This page last updated: Saturday 20 March 2010
Click here to go to race homepage
by Ross Yates
The Blue Labyrinth run on Saturday 1st Dec, 2001 was my inaugural FatAss run. I arrived at Woodford just before 7am wondering whether I was actually up to it or not, but after chatting with Lawrence and Kevin, I relaxed because of the casual atmosphere. Kevin took a photo and fired his starter's pistol and we all set off. I chatted with Lawrence for a while but felt the urge to pee and that was the last I saw of any runners except David. I ran on until I came to Murphys Glen and wandered around there for a while searching several tracks, hitting deadends and asking campers if they'd seen any runners. I approached one tent and a bevy of sultry Scandinavian female sleepyheads emerged. I was very tempted to stay and have tea with them.
But, I was suddenly reminded of my mission and traced my steps back up a very steep hill to the turn off to Bedford Creek. (I wasted at least half an hour during the Murphys Glen diversion). I ran down to Bedford Creek and was reminded of the long steep hills that abound in the Blue Mountains. I decided to turn left (correct) and ran on, passing a neat little collection of lined up beer bottles and one plastic container.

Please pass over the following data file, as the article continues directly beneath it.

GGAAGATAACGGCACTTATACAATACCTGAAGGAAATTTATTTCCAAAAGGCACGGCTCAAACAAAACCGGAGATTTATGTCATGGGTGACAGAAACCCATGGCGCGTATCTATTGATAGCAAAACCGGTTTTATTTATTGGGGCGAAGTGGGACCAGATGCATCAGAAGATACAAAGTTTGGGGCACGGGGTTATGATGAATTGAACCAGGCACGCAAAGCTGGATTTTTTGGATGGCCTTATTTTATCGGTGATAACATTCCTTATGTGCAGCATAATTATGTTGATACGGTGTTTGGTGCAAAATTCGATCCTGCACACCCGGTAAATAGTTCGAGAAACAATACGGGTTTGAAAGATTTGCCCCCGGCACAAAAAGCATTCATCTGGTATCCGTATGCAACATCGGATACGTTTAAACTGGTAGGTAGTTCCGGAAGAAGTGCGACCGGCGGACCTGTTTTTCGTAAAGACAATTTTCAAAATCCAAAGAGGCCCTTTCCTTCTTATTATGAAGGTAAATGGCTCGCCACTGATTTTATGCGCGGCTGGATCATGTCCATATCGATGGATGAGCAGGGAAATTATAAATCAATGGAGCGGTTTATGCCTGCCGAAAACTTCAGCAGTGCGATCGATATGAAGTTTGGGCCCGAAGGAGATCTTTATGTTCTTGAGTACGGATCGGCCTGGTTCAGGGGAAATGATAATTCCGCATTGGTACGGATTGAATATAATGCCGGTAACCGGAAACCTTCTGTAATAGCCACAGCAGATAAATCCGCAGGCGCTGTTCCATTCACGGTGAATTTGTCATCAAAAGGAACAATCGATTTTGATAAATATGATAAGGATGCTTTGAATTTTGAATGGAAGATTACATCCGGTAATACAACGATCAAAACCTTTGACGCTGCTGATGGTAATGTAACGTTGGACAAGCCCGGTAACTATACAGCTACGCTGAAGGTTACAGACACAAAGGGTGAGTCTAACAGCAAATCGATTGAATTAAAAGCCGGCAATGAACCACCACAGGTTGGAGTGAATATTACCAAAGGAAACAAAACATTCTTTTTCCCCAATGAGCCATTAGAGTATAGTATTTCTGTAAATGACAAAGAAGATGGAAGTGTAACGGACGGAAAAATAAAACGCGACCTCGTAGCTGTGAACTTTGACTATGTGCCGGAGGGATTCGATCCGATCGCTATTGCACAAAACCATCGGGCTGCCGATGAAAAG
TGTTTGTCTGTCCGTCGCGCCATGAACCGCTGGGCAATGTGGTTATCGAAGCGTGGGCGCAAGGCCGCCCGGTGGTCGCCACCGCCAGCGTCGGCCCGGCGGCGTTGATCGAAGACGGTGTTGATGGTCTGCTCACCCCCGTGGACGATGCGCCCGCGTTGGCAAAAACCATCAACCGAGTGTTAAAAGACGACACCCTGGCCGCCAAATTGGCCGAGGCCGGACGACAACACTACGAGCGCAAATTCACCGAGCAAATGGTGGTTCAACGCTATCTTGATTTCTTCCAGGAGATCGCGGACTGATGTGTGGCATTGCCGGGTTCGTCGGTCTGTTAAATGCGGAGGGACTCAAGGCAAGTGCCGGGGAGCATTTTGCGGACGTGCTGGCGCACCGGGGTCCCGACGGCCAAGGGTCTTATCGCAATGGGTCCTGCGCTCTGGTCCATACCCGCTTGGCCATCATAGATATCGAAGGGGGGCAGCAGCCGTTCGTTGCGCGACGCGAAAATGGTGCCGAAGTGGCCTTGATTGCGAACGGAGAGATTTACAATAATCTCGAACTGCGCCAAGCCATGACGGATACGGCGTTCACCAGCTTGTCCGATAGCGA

I ran on, and because I had never been on this track I kept wandering whether it was the correct track, because I had already got lost once. I looked at the sun and decided that it must be correct, anyway. And as I ran on and on, it was getting too late to turn back. The Anderson fire trail is a lovely trail to run, but the sun was beating down and I don't like running under the hot sun for too long, so I walked, ran, walked. I occasionally looked behind me because I knew David Pettit would be overtaking me on his MTB soon.
After 3 hours or so I came to a T junction and thought this must be Kings Tableland Road, but I couldn't find the water dump and saw some arrows heading round to the left, so instinct took hold and I headed off to where the arrows pointed. After a few hundred metres and feeling a bit uneasy, I heard the voice of Salvation and Mr Pettit caught me up on his bike and assured me I was headed in the right direction. We talked for a while then he rode off and left me to a boring slog up to QVH.
I arrived there about 11.20am and sat down on Sunset Rock overlooking the Jamieson Valley to eat my cut lunch and soy cake. A group of babbling tourists invaded my tranquility and proceeded to photograph each other against the backdrop of Mount Solitary. I told them that if they waited a few hours they could photograph me at a distance on the top of the same mountain.
I set off again and topped up my water bottles at the locked gate, read a note for Bill who had preceded me and made a conscious decision to complete the run to Katoomba. At that point I could easily have walked to Wentworth Falls and caught the train back home to Katoomba, but having come this far I decided it was time to test my endurance. I also actually almost gave up when I got lost down in Murphys Glen. That was demoralizing…except for the Scandinavians, of course. Was this my second test???? I'd never run/walked this far in my whole life.